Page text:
President-elect Donald Trump’s announcement that the creation and return of jobs to the US would be the single biggest agenda of the first 100 days of his administration has led to India's over Rs 1 lakh crore (USD 150 billion) IT services industry stepping up acquisitions in the United States and recruiting more heavily from college campuses in the US, a media report said on Monday.
President-elect Trump's campaign rhetoric, and his pick for Attorney General of Senator Jeff Sessions, a long-time critic of the visa program, have many expecting a tighter regime.
"The world over, there's a lot of protectionism coming in and push back on immigration. Unfortunately, people are confusing immigration with a high-skilled temporary workforce, because we are really a temporary workforce," Pravin Rao, chief operating officer at Infosys, told news agency Reuters.
Indian companies including Tata Consultancy Services (TCS), Infosys and Wipro have long used H1-B skilled worker visas to fly computer engineers to the US, their largest overseas market, temporarily to service clients.
Staff from those three companies accounted for around 86,000 new H1-B workers in 2005-14. The US currently issues close to that number of H1-B visas each year.
While few expect a complete shutdown of skilled worker visas as Indian engineers are an established part of the fabric of Silicon Valley, and US businesses depend on their cheaper IT and software solutions, any changes are likely to push up costs.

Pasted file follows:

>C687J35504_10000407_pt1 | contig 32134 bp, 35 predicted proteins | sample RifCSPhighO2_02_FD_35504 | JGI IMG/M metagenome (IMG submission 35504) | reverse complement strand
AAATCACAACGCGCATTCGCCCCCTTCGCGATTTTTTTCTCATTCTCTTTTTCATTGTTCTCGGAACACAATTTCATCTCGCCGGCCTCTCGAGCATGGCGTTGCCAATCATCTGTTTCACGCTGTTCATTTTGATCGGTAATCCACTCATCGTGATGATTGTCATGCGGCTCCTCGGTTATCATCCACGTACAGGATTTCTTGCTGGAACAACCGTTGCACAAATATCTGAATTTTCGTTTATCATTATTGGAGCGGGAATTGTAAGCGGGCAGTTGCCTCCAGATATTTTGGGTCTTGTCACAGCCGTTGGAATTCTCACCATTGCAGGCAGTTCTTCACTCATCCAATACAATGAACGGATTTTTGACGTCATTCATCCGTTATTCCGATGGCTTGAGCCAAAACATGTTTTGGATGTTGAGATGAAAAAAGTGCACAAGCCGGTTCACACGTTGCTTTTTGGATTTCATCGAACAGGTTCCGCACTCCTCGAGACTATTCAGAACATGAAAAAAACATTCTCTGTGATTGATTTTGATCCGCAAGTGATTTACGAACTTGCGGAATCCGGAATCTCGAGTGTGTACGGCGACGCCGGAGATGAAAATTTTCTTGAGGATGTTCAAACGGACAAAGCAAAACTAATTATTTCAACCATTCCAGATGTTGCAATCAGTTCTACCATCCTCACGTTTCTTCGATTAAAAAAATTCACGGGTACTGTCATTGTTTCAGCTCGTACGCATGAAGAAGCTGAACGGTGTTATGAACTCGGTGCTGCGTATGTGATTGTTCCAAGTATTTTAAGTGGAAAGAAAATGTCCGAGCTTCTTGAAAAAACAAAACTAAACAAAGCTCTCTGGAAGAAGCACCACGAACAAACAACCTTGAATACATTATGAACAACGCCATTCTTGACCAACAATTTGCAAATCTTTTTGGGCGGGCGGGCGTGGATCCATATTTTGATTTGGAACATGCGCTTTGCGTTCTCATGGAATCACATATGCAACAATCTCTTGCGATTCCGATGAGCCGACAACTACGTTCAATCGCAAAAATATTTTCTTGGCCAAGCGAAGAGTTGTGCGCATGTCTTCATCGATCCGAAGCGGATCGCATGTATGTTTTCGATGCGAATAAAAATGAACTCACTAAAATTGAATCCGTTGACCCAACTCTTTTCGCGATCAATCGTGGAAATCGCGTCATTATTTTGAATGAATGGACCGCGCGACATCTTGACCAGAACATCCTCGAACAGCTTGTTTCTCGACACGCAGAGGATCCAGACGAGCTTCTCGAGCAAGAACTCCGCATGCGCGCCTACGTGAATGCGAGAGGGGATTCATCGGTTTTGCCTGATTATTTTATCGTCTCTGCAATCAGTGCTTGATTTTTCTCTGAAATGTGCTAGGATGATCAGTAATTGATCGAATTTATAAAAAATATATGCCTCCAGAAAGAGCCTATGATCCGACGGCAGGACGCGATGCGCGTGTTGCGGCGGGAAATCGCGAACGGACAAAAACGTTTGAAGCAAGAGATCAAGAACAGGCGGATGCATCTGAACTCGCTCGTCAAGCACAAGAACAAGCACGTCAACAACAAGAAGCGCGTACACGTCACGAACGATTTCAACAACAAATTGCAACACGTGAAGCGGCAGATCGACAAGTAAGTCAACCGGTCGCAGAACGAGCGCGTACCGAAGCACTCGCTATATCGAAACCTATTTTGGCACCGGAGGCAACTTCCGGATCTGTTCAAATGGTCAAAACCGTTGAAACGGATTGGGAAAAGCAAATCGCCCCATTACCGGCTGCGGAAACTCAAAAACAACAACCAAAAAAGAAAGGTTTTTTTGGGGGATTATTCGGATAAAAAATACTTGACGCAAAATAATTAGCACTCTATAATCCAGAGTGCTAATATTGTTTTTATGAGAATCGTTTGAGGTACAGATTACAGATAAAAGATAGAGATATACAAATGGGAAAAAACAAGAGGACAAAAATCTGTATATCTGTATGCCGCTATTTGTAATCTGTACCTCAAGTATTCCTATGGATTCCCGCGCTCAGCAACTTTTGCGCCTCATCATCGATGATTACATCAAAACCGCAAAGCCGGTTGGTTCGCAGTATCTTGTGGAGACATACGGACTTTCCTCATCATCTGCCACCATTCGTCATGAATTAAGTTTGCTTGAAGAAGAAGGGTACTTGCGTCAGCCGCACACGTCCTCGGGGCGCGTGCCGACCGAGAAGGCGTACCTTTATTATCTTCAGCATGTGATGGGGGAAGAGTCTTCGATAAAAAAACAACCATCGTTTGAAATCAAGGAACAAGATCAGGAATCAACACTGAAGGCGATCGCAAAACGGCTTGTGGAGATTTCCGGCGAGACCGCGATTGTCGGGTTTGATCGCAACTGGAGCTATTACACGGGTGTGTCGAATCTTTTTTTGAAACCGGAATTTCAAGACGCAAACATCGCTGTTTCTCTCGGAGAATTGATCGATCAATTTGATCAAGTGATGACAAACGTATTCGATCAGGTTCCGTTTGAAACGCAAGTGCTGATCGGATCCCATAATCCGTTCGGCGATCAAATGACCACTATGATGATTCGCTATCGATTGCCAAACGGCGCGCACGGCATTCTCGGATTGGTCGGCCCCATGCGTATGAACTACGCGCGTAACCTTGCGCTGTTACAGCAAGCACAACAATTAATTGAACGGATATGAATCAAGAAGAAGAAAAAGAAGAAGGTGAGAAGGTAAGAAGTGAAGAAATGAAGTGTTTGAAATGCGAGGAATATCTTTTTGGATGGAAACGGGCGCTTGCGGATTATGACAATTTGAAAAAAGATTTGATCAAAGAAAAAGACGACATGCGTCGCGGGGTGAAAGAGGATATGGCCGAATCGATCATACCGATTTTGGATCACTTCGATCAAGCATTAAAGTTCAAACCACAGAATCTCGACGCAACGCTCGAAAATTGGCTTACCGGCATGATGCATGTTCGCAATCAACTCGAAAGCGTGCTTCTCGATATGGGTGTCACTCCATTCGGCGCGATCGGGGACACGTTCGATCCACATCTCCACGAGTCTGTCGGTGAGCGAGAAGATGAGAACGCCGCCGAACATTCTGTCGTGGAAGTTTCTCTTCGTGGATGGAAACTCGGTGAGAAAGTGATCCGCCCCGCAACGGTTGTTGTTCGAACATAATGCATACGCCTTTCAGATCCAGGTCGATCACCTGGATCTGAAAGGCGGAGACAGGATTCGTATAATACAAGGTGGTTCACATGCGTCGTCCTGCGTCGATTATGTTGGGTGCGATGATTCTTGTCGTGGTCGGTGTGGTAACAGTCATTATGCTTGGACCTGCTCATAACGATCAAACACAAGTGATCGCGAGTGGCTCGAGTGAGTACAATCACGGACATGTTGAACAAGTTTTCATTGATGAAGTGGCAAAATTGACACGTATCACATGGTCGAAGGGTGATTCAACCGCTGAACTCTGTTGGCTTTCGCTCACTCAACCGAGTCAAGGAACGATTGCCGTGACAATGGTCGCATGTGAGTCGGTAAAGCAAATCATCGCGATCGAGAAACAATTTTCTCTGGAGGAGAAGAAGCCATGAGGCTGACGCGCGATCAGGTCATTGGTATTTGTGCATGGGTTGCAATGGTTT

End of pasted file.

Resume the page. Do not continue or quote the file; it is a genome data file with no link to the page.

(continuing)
And a more restrictive program would likely mean Indian IT firms sending fewer developers and engineers to the United States, and increasing campus recruitment there.
"We have to accelerate hiring of locals if they are available, and start recruiting freshers from universities there," said Infosys' Rao, noting a shift from the traditional model of recruiting mainly experienced people in the US.
"Now we have to get into a model where we will recruit freshers, train them and gradually deploy them, and this will increase our costs," he said, noting Infosys typically recruits 500-700 people each quarter in the US and Europe, around 80 percent of whom are locals,” he added.
Buying US companies would help Indian IT firms build their local headcount, increase their on-the-ground presence in key markets and help counter any protectionist regulations.
Indian software services companies have invested more than Rs 13, 745 crore (USD2 billion) in the United States in the past five years.
"We have to accelerate acquisitions," said Rao at Infosys, which in the past two years has bought companies including US-based Noah Consulting and Kallidus Technologies.